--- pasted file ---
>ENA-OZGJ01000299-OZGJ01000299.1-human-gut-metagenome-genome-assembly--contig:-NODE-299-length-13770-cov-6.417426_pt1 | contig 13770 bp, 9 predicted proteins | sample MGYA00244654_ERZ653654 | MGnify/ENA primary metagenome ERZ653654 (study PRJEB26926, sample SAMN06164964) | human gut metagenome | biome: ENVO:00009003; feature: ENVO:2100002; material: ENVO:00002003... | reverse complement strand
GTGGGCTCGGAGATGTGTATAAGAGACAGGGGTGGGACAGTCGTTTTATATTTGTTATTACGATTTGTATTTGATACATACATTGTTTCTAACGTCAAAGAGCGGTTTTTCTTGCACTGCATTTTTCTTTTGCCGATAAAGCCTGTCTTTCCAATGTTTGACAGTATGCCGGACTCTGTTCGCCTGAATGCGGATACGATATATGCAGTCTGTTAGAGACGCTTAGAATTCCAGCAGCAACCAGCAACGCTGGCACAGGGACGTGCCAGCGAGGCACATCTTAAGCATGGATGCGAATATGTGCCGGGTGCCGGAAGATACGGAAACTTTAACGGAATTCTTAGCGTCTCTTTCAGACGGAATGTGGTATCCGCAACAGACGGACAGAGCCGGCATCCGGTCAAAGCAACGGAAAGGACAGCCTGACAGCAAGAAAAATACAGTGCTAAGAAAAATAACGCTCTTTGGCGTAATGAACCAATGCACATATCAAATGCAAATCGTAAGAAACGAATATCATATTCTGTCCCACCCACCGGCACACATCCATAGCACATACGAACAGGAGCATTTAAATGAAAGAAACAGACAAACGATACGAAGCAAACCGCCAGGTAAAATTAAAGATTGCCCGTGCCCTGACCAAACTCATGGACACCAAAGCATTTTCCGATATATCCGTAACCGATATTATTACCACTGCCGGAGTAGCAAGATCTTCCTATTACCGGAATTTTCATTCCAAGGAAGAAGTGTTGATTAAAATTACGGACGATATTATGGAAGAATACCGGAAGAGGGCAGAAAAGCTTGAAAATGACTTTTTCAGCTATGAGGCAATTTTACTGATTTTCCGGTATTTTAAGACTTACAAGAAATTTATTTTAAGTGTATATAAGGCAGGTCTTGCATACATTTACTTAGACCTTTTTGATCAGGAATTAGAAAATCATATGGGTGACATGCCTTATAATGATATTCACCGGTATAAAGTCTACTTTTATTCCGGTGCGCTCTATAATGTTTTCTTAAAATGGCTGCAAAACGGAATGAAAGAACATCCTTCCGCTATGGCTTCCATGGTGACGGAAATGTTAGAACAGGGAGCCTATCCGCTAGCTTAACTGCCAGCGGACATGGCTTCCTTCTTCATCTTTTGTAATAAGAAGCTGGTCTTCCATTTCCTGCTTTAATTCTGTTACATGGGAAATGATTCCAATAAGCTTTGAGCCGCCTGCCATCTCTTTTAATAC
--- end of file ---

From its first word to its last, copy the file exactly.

>ENA-OZGJ01000299-OZGJ01000299.1-human-gut-metagenome-genome-assembly--contig:-NODE-299-length-13770-cov-6.417426_pt1 | contig 13770 bp, 9 predicted proteins | sample MGYA00244654_ERZ653654 | MGnify/ENA primary metagenome ERZ653654 (study PRJEB26926, sample SAMN06164964) | human gut metagenome | biome: ENVO:00009003; feature: ENVO:2100002; material: ENVO:00002003... | reverse complement strand
GTGGGCTCGGAGATGTGTATAAGAGACAGGGGTGGGACAGTCGTTTTATATTTGTTATTACGATTTGTATTTGATACATACATTGTTTCTAACGTCAAAGAGCGGTTTTTCTTGCACTGCATTTTTCTTTTGCCGATAAAGCCTGTCTTTCCAATGTTTGACAGTATGCCGGACTCTGTTCGCCTGAATGCGGATACGATATATGCAGTCTGTTAGAGACGCTTAGAATTCCAGCAGCAACCAGCAACGCTGGCACAGGGACGTGCCAGCGAGGCACATCTTAAGCATGGATGCGAATATGTGCCGGGTGCCGGAAGATACGGAAACTTTAACGGAATTCTTAGCGTCTCTTTCAGACGGAATGTGGTATCCGCAACAGACGGACAGAGCCGGCATCCGGTCAAAGCAACGGAAAGGACAGCCTGACAGCAAGAAAAATACAGTGCTAAGAAAAATAACGCTCTTTGGCGTAATGAACCAATGCACATATCAAATGCAAATCGTAAGAAACGAATATCATATTCTGTCCCACCCACCGGCACACATCCATAGCACATACGAACAGGAGCATTTAAATGAAAGAAACAGACAAACGATACGAAGCAAACCGCCAGGTAAAATTAAAGATTGCCCGTGCCCTGACCAAACTCATGGACACCAAAGCATTTTCCGATATATCCGTAACCGATATTATTACCACTGCCGGAGTAGCAAGATCTTCCTATTACCGGAATTTTCATTCCAAGGAAGAAGTGTTGATTAAAATTACGGACGATATTATGGAAGAATACCGGAAGAGGGCAGAAAAGCTTGAAAATGACTTTTTCAGCTATGAGGCAATTTTACTGATTTTCCGGTATTTTAAGACTTACAAGAAATTTATTTTAAGTGTATATAAGGCAGGTCTTGCATACATTTACTTAGACCTTTTTGATCAGGAATTAGAAAATCATATGGGTGACATGCCTTATAATGATATTCACCGGTATAAAGTCTACTTTTATTCCGGTGCGCTCTATAATGTTTTCTTAAAATGGCTGCAAAACGGAATGAAAGAACATCCTTCCGCTATGGCTTCCATGGTGACGGAAATGTTAGAACAGGGAGCCTATCCGCTAGCTTAACTGCCAGCGGACATGGCTTCCTTCTTCATCTTTTGTAATAAGAAGCTGGTCTTCCATTTCCTGCTTTAATTCTGTTACATGGGAAATGATTCCAATAAGCTTTGAGCCGCCTGCCATCTCTTTTAATAC